Dear Atty. Peachy,
I have been working in the accounting department of a pharmaceutical company for 10 years now. At the height of the pandemic in the year 2020, our company provided employees with work-from-home arrangements to protect their life and health and, at the same time, keep the company going. At that time, my wife was working as an IT specialist in Singapore. I took the opportunity to be with my wife while being employed by my company. I discussed with my immediate supervisor the possibility of working remotely in Singapore. After assessing that I will still be able to perform the duties and responsibilities attached to my position, albeit remotely, my company, through my immediate superior, approved my request.
For more than two years now, I have been performing my duties and responsibilities in the company while I stayed with my wife in Singapore. Two weeks ago, however, I received a letter from the human resources department of our company demanding that I report back to my workstation in the Philippines. According to the letter, this is something that is being required of all the employees of the company, allegedly because they believe that reporting for work will make the employees more connected to their work, their colleagues, and the company and, thus, will make them more productive.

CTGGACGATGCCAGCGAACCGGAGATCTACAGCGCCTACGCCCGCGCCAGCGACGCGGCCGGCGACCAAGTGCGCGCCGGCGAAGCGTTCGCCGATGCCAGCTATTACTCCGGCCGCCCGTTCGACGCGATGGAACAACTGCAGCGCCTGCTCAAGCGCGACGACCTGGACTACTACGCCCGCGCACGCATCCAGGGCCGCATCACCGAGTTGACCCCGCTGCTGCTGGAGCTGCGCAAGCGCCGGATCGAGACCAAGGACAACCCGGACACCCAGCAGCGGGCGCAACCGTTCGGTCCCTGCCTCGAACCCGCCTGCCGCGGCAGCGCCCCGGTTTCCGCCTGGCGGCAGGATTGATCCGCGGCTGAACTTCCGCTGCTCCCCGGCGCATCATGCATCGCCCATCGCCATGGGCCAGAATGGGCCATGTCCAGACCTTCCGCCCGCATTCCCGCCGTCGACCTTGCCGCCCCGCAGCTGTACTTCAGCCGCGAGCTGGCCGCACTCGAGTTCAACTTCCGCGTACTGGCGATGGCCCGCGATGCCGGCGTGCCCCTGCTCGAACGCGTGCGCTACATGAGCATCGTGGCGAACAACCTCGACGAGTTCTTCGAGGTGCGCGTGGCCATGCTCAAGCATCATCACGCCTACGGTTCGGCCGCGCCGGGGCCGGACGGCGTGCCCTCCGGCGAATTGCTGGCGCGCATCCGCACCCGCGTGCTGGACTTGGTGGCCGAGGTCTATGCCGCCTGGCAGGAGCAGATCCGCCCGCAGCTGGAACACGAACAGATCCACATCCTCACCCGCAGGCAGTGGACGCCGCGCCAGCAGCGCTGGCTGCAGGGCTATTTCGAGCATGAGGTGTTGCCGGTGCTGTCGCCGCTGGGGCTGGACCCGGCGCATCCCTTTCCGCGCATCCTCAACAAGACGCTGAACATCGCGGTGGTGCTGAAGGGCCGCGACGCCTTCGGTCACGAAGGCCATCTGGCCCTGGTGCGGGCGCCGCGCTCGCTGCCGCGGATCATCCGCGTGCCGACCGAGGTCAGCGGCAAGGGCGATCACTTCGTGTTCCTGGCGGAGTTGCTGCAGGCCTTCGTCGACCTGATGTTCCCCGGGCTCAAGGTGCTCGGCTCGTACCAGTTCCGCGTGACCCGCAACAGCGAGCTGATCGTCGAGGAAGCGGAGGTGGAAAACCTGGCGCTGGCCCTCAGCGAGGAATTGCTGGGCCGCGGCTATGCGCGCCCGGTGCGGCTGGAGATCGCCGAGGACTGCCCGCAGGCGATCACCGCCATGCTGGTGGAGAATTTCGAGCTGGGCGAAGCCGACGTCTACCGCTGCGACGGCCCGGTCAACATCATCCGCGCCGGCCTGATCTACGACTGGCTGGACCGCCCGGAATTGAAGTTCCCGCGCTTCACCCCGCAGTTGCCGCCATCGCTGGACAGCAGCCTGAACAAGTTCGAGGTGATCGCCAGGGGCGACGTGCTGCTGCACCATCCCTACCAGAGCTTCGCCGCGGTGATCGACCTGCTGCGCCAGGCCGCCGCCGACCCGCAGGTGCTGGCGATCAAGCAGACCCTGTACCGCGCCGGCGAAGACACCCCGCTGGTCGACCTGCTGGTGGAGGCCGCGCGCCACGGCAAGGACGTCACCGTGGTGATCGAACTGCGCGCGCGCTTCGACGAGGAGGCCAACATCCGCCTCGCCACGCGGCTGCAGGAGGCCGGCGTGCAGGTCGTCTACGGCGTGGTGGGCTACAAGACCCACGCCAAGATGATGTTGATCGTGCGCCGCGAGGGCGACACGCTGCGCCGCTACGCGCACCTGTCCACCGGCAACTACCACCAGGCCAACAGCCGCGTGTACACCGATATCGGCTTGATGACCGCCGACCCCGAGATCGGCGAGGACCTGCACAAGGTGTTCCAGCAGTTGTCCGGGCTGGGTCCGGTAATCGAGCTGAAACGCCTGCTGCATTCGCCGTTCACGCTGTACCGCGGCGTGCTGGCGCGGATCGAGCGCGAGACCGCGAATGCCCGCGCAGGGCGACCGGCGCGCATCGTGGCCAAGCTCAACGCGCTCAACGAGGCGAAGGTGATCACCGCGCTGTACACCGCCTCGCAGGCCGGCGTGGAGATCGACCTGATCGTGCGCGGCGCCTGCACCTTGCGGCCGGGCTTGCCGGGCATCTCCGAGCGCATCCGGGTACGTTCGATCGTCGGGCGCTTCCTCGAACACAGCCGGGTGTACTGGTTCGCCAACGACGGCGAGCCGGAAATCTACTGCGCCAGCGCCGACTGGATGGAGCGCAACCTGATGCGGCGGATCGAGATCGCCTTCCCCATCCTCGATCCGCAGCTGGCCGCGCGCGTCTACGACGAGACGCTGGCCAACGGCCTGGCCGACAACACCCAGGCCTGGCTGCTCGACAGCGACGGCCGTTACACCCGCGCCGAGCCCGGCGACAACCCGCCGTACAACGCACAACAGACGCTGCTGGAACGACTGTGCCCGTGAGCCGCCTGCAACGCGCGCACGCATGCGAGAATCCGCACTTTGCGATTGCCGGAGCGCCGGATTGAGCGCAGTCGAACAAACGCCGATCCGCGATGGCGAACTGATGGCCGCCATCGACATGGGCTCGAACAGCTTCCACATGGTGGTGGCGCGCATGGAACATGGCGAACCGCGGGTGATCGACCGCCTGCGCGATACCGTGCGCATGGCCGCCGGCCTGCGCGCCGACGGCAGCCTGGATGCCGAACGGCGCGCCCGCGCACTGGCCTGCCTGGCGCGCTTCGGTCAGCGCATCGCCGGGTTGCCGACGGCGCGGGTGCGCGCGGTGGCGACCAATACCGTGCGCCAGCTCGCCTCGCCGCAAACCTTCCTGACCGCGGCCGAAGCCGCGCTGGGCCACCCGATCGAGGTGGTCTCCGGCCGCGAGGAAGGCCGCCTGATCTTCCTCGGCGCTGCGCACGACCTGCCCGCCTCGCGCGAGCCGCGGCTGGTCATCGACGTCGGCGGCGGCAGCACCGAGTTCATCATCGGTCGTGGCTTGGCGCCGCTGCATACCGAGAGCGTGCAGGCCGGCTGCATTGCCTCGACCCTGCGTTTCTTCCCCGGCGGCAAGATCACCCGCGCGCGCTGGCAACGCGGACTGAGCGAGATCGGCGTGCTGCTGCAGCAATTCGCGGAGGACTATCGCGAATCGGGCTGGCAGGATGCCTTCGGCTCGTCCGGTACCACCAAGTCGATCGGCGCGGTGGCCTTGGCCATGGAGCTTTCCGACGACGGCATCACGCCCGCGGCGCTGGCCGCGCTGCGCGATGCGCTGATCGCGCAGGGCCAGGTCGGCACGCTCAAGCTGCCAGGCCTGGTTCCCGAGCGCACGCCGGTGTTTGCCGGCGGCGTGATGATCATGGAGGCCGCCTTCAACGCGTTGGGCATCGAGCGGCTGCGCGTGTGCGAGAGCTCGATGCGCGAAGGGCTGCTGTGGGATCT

I believe that I have been doing an excellent job at the company while I am in Singapore and that my work does not really require my physical presence in the office. I want to continue working in Singapore and stay with my wife. If I insist on staying in Singapore, does the company have legal cause to terminate my employment?
The conditions of employment of an employee are generally set out in his employment contract, subject of course to our labor laws and other related laws. I am assuming that since you had to agree on a work-from-home arrangement with your company, your original contract with the company required you to report to the office during office hours. Your work-from-home arrangement with your company is a temporary arrangement which I assume has an expiration and is subject to certain conditions. You can continue with your work from home arrangement subject only to the period and conditions provided for in your work-from-home agreement with your company.
If the period of your work-from-home arrangement with your company has expired and/or the present situation no longer warrants such an arrangement in light of the conditions set forth therein, your company has the right to implement the work conditions in your employment contract. Thus, your company has the right to order you to report back to work if your employment contract requires you to report to the office during working hours. Your refusal to report back to work may constitute a willful disobedience of the lawful orders of your employer. Your failure to report to the office may constitute an absence without leave or abandonment. Provided there are sufficient grounds and the company complies with the due process requirements, your company may impose the appropriate disciplinary action, including termination of your services.
Atty. Peachy Selda-Gregorio
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